What is a laser tweezer?
Are Emission and Absorption the Only Ways Light Interacts With an Atom?
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As quantum mechanics was developed in the 1920s and 1930s its statistical nature became more evident. Einstein was convinced that there were variables, that could not be seen, but that actually controlled the outcomes. Einstein conducted many debates with Niels Bohr and Max Born about the statistical, or probabilistic, interpretation of quantum mechanics. In 1935 Einstein, Boris Podolsky, and Nathan Rosen wrote a famous paper that explored what they considered to be the incomplete description of the world provided by quantum mechanics. They proposed an experiment that has now been done and confirmed the predictions of quantum mechanics.
In a 1926 letter to Max Born, Einstein wrote: “Quantum mechanics is certainly imposing. But an inner voice tells me that it is not yet the real thing. The theory says a lot, but does not really bring us any closer to the secret of the ‘old one’. I, at any rate, am convinced that He does not throw dice.”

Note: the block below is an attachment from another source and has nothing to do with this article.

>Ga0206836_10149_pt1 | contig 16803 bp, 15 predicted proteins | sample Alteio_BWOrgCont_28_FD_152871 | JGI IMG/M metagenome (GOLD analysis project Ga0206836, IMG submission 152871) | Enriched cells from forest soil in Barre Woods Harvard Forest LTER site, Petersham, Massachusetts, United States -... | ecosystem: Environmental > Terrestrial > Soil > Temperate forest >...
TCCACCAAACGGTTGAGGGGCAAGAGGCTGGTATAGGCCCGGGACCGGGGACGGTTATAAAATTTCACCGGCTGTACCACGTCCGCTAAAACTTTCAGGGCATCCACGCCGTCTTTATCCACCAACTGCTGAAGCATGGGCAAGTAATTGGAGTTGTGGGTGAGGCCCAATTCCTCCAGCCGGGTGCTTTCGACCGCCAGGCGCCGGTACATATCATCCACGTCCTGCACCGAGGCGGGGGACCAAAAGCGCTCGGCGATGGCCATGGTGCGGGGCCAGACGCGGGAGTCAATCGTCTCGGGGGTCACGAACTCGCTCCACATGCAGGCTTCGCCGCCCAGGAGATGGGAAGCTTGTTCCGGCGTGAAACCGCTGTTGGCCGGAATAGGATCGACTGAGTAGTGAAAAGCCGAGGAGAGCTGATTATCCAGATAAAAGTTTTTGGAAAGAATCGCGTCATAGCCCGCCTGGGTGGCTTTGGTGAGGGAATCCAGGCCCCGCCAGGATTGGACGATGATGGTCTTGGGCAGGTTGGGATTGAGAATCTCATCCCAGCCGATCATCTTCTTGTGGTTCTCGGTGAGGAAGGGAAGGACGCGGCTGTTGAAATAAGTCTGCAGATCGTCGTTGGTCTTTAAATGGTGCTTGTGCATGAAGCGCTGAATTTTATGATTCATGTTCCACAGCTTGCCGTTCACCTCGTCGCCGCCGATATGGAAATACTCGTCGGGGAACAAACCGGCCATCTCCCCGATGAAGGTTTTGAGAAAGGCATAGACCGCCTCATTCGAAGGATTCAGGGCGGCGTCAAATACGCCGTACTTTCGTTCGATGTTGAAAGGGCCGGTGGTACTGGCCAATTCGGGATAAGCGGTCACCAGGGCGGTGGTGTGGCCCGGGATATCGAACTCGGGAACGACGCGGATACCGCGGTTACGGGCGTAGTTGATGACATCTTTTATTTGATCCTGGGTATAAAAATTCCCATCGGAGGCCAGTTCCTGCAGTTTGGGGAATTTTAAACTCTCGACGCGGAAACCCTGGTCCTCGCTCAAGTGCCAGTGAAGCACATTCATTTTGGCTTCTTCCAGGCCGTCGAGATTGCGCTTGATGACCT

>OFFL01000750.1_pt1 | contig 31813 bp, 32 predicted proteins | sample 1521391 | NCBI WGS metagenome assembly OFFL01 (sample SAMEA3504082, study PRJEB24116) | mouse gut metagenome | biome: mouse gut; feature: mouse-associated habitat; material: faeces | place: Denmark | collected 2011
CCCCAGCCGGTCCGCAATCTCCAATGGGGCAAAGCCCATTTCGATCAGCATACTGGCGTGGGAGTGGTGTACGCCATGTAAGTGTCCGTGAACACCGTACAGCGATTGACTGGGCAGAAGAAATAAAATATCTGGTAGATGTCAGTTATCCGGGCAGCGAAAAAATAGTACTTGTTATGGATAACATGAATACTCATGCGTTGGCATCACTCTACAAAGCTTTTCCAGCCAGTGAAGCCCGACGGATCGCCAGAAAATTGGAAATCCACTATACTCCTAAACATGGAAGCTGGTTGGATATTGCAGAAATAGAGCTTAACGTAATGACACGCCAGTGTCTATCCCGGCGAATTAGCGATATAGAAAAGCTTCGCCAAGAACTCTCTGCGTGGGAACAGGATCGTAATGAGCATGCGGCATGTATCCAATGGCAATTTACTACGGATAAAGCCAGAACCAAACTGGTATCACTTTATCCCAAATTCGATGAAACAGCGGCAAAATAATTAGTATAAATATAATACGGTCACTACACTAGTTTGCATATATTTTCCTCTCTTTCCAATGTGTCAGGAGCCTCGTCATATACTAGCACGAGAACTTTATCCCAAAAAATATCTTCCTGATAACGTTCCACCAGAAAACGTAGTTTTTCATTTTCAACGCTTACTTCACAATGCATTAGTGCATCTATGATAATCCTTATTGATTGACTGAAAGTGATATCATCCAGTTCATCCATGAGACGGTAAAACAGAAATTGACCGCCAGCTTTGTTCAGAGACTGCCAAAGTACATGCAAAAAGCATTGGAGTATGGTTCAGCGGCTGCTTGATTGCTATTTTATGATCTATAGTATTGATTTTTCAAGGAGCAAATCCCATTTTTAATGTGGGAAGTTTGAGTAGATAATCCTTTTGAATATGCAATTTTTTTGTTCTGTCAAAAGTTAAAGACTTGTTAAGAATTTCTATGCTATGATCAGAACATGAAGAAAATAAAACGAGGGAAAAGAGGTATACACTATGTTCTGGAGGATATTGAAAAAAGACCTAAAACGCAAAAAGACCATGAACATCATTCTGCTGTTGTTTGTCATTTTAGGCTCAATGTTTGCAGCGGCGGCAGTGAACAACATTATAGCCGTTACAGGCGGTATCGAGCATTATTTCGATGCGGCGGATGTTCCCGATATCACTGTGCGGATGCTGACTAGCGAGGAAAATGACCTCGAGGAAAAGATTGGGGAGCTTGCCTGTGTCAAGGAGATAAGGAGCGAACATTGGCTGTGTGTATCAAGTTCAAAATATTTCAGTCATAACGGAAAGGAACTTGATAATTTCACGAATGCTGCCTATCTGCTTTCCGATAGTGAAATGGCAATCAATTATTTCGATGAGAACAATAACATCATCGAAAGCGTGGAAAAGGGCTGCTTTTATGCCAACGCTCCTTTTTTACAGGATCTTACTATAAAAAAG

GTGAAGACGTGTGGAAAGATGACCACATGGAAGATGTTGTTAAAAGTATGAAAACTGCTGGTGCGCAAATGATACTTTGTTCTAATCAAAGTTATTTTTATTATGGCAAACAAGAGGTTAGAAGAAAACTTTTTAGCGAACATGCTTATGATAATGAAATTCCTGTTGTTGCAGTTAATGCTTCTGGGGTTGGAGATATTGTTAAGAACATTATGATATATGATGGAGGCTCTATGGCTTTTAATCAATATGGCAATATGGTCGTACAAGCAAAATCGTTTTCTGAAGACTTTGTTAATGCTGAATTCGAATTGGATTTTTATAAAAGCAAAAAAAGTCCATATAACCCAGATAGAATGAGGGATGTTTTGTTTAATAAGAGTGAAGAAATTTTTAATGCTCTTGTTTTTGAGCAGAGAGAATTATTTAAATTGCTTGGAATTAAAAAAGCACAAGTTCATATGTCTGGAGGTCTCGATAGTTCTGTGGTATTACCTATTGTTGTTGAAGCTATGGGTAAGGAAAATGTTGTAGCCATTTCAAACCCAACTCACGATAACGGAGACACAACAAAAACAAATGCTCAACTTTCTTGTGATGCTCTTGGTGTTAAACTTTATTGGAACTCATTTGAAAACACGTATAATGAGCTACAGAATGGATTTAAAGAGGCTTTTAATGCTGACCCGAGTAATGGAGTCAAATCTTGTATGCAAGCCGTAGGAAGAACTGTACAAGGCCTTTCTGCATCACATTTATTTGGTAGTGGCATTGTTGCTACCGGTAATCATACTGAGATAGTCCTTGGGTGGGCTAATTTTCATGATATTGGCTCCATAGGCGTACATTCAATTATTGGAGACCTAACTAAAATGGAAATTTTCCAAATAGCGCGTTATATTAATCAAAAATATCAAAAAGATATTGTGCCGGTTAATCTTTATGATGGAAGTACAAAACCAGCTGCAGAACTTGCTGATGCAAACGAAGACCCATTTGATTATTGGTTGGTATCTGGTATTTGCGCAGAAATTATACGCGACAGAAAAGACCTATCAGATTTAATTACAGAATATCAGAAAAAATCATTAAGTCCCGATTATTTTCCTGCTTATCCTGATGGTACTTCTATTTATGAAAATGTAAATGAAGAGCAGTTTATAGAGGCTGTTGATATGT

When a laser is sent through a microscope it creates a tiny spot of very intense light in the material on the slide. A tiny plastic sphere will interact with the light in such a way that it is pulled into the center of the light. The light can be moved around the slide, dragging the sphere with it. That is the essence of a “laser tweezer.” The sphere can be chemically attached to the end of a long molecule, such as DNA. When the other end of the DNA is similarly fastened to the surface of the slide, the sphere can be used to stretch the DNA, straightening it out, and measuring properties such as the force needed to stretch it. Proteins, enzymes, and other polymers can be used in place of the DNA and the forces they exert similarly measured. In addition, the tweezers can be used to sort cells, moving them to specific locations on the slide.
We’ll explore other mysterious consequences of quantum mechanics in the last chapter, “Unanswered Questions.”